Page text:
Last year Plex’s reach extended to cover live TV and automobiles, so in 2018 the company is jumping into yet another platform: virtual reality. As it has done before, the company brought in the developer of a community project, Plevr, to work on the new client and Plex VR looks like a nice addition. The content browsing experience I saw in a short demo looked excellent. It really made us of the virtual space with touches like selecting a title popping it out into a virtual DVD case that users could hold, rotate or put down on a table in front of them while they flipped through other options.
That interactivity goes along with comfort as two of three pillars marketing VP Scott Hancock discussed, and comfort comes into play as users can adjust the screen’s size or position at any time. Want to lay down and watch it on the ceiling of a swanky apartment instead of a wall, in a blank void or in a drive-in? It’s all possible. In the apartment environment, for example, when video pauses, the lights come on and shades come up mimicking real-world smart homes.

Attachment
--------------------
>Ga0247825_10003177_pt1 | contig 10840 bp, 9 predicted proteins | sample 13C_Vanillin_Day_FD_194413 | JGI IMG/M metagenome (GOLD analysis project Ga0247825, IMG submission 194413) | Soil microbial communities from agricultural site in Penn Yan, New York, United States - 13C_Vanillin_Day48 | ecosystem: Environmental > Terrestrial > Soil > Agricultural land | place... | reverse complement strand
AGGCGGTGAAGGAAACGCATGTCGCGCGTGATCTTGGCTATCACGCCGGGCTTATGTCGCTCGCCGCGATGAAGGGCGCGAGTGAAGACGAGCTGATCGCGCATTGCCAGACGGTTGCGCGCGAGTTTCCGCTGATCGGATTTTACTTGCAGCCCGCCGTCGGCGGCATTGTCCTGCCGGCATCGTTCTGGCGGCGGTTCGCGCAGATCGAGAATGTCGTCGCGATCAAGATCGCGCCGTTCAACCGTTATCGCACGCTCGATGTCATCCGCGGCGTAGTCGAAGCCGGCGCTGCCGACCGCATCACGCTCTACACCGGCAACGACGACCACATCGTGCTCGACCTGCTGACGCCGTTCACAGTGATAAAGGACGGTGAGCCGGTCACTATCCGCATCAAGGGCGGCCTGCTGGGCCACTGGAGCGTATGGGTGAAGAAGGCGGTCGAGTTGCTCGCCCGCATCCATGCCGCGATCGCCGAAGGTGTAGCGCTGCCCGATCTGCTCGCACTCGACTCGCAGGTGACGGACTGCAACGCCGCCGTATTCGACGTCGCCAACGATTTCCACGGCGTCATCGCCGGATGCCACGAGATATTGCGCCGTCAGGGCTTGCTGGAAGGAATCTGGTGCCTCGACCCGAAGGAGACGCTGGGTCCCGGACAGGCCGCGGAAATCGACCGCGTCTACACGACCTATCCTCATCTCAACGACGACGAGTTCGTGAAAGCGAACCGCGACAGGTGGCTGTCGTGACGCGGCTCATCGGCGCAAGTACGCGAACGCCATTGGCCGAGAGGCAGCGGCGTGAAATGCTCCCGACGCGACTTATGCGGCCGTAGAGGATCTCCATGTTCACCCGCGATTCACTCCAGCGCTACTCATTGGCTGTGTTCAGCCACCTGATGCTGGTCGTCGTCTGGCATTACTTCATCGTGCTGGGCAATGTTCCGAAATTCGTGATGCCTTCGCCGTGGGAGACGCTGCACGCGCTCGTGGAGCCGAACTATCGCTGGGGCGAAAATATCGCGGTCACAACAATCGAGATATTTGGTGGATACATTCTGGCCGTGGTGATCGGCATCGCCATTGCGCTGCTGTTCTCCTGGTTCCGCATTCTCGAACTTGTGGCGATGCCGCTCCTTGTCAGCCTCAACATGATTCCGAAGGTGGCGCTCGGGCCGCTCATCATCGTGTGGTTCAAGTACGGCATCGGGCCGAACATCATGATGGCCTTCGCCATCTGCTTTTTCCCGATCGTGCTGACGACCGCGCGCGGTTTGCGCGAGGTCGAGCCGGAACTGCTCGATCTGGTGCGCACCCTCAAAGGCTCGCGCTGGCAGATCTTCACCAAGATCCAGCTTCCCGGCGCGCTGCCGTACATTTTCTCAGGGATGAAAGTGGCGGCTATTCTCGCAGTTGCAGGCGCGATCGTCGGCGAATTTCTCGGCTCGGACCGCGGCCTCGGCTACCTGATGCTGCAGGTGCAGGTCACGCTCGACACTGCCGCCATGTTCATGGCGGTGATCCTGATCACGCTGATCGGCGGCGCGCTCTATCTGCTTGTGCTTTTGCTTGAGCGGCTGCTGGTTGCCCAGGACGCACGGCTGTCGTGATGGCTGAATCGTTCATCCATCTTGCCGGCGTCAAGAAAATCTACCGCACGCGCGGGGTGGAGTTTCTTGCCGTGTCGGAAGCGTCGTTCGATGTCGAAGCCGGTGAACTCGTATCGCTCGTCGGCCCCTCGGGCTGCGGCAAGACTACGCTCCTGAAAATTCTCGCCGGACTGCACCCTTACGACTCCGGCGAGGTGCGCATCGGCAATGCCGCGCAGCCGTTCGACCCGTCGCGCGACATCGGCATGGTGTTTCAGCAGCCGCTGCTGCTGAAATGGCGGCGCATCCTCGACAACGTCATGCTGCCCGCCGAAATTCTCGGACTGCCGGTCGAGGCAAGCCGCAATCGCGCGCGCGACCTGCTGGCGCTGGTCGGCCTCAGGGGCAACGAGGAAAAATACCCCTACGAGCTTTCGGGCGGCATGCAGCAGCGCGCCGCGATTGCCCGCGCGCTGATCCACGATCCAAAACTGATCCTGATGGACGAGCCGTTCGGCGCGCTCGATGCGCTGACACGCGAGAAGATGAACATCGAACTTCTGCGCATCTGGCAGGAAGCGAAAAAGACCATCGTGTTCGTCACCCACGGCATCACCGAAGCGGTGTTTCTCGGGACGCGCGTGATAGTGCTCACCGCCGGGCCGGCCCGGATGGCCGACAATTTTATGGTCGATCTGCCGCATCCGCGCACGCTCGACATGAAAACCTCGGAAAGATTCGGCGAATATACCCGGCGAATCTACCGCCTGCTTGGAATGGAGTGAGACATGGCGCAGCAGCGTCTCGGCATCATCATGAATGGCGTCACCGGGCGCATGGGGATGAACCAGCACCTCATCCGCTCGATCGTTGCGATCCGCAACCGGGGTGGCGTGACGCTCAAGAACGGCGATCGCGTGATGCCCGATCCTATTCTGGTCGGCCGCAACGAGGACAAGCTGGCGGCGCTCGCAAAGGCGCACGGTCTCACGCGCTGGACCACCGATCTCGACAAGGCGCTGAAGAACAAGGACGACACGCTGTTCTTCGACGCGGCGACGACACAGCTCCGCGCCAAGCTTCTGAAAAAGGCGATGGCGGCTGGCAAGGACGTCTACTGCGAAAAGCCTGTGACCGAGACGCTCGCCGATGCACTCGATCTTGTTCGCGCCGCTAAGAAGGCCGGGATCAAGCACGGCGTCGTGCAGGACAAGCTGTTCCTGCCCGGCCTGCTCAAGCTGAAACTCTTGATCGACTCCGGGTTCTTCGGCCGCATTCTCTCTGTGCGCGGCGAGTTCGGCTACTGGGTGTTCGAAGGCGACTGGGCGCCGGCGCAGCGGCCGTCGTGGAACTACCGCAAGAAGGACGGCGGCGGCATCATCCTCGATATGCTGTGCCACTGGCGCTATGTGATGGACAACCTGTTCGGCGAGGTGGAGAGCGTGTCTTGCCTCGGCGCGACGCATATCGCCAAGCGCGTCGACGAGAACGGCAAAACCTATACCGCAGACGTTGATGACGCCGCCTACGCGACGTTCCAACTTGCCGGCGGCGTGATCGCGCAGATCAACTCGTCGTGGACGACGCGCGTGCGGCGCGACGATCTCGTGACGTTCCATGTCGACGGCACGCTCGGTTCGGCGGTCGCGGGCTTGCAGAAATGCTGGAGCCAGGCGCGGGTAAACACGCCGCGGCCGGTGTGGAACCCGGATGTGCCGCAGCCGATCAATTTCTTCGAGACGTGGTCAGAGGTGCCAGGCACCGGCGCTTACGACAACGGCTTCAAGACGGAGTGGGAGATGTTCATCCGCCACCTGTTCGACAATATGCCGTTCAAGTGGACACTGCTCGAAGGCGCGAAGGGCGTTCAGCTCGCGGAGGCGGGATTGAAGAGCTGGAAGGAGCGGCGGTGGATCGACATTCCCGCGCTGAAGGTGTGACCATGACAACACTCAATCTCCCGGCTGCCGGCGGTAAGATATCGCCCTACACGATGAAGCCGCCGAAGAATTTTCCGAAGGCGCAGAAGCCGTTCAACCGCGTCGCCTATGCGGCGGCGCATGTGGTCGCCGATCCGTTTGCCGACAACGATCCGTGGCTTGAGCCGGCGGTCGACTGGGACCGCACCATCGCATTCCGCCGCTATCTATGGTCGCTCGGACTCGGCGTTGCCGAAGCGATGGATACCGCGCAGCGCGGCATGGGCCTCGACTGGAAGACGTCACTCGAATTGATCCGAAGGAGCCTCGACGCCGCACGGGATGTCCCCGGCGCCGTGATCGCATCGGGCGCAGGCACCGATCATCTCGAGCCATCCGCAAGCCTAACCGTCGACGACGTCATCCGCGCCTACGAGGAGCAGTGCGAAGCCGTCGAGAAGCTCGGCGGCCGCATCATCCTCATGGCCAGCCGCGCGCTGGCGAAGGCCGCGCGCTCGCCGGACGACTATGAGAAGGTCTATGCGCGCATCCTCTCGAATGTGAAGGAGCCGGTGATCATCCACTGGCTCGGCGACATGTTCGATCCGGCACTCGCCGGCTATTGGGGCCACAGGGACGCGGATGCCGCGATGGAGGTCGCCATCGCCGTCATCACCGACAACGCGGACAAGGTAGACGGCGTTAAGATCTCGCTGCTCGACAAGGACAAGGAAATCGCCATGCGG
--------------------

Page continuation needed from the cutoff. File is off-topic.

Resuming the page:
The third pillar may be the most important for adoption, and that’s social. Plex VR allows for up to four users at once, who can easily watch video streaming from a Plex Media Server while seeing each other’s avatars, voice chatting or using the Daydream controller to toss things around and point out things on-screen.
So far, many big media VR apps haven’t included a social element, but for Plex owners who already have well-stocked media libraries, it could be an easy way to share viewing across any distance. The social setup includes a friends list with online statuses similar to PlayStation or Xbox Live, although of course, you can appear offline if you’d rather sit down for a solo session.
Plex VR is available for free, although for now, it’s only out on Daydream VR headsets. To dive into the social features will require at least one of the four users to have Plex Pass, however, users can try it out for free for a week even without that.
Source: Plex Blog